Faculty senate passes resolution to amend TRACE evaluations


Jessica Silverman

Northeastern’s faculty senate passed a resolution in which they recommended changing the Teacher Rating and Course Evaluation, or TRACE.

Jessica Silverman, deputy campus editor

In their meeting Wednesday, Northeastern’s faculty senate passed a resolution in which they recommended changing the Teacher Rating and Course Evaluation, or TRACE. The proposed revisions include making the survey itself shorter and adding questions regarding diversity and inclusion.

The Academic Policy Committee began by presenting its report to the faculty senate. The committee looked at methods of Student Evaluation of Teaching, or SET, and made recommendations that could specifically apply to TRACE in order to improve the service. 

The committee ultimately recommended three things: “the use of a midcourse SET or other form of student feedback during the semester,” “the use of peer classroom visits and review of course materials” and the creation of “an annual Teaching Portfolio for administrative purposes.”

Many faculty members argued strongly for the use of midterm faculty evaluations.

“From the student’s perspective, it shows that giving us feedback will directly impact them. TRACE [currently] will [only] impact the class after them. Midterm reviews will make an impact on the class right then,” said Assistant Dean of Assessment and Curriculum and Clinical Professor Michael Gonyeau.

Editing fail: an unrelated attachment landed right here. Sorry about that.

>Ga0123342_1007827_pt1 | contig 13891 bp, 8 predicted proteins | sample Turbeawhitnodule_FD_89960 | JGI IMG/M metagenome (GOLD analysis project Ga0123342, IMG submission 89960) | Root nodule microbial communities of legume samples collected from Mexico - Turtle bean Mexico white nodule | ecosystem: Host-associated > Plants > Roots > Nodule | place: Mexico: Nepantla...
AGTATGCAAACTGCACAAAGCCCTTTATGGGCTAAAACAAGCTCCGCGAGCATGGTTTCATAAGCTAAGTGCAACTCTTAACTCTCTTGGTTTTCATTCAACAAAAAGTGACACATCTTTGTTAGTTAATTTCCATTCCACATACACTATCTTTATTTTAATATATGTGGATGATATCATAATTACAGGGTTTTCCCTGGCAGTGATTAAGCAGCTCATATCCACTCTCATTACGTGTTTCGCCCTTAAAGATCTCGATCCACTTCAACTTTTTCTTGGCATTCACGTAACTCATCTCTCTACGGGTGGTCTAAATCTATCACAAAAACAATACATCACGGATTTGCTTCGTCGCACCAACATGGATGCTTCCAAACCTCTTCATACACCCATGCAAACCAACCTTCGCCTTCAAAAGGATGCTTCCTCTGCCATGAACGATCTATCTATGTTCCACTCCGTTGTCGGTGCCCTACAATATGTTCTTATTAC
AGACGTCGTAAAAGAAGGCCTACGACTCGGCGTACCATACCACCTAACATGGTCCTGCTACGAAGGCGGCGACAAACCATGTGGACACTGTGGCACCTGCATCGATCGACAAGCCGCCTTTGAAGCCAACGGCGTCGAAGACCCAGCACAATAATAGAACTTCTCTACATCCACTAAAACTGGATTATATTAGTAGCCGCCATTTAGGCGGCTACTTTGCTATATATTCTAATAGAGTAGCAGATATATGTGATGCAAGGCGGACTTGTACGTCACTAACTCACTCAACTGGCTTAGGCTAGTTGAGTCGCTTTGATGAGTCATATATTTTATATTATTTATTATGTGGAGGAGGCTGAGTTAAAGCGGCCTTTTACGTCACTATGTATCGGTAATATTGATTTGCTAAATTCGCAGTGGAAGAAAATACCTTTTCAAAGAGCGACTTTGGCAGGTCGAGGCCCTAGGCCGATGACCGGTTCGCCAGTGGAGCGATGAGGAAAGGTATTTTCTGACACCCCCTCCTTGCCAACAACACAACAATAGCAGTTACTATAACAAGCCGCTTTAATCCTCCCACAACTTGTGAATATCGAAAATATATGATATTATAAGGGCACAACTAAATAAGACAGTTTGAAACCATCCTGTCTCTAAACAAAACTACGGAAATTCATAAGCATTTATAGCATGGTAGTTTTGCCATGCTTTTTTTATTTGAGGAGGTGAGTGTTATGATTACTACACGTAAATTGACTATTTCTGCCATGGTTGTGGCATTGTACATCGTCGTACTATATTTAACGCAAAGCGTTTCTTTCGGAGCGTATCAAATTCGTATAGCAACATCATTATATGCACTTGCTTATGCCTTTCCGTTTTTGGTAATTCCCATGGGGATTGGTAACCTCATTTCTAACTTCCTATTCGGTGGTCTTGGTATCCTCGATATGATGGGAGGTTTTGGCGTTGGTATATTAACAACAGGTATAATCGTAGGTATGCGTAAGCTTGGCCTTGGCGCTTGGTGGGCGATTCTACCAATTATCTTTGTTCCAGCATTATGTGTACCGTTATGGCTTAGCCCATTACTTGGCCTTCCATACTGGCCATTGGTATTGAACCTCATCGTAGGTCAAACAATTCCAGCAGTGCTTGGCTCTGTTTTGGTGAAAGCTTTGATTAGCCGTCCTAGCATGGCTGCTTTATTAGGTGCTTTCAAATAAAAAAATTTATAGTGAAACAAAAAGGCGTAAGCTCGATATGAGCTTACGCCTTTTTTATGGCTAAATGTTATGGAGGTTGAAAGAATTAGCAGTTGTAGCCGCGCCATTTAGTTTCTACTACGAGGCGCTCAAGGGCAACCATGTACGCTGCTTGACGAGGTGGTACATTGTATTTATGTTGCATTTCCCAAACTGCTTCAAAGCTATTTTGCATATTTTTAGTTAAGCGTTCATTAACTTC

Faculty also discussed the low response rates on TRACE from students. According to the committee’s report, only 65 percent of students answered TRACE in the Fall 2018 semester. 34 percent left it incomplete, and 1 percent declined to answer at all. The Spring 2019 semester had similar findings, with 60 percent of students answering TRACE, 38 percent leaving it incomplete and 1 percent declining to answer. 

Faculty members discussed ways in which their respective schools encourage student participation in TRACE, including making it a competition within their department. Robert McOwen, the committee chair and professor of mathematics in the College of Science, explained how other schools fostered participation in teaching evaluations. 

“The way [Harvard] improves their participation rate is that if students fill it out, they can see their grades one day early,” McOwen said.

In addition to the report done by the Academic Policy Committee, the Faculty Development Committee presented their report on TRACE to the faculty senate, providing more specific recommendations for how it should be changed. In addition to their recommendations, they presented a sample of their proposed revisions to TRACE. 

This included deleting questions about the effectiveness of the class textbook and if the course followed objectives and adding three questions regarding diversity and inclusion. These questions were: “The instructor facilitated a respectful and inclusive learning environment,” “The instructor encouraged and supported students, regardless of their views or how they identify” and “Please expand on the instructor’s strengths and areas for improvement in facilitating inclusive learning.”

Another resolution about TRACE addressed in this meeting was not passed and tabled until the next meeting due to concerns over the wording. This resolution touched on whether or not TRACE scores should be calculated based on the average of all scores or should instead use the median or mode score. Faculty were concerned as to whether or not they should make this mandatory or a recommendation. The majority of the committee voiced the opinion that the wording should be changed to make it mandatory for all departments and schools. 

Provost and Senior Vice President for Academic Affairs James Bean addressed these concerns before eventually deciding to move on with the rest of the meeting. 

“I think the real question here is, does the senate need to tell every department they need to look at what they’re doing here and work to do it better,” Bean said.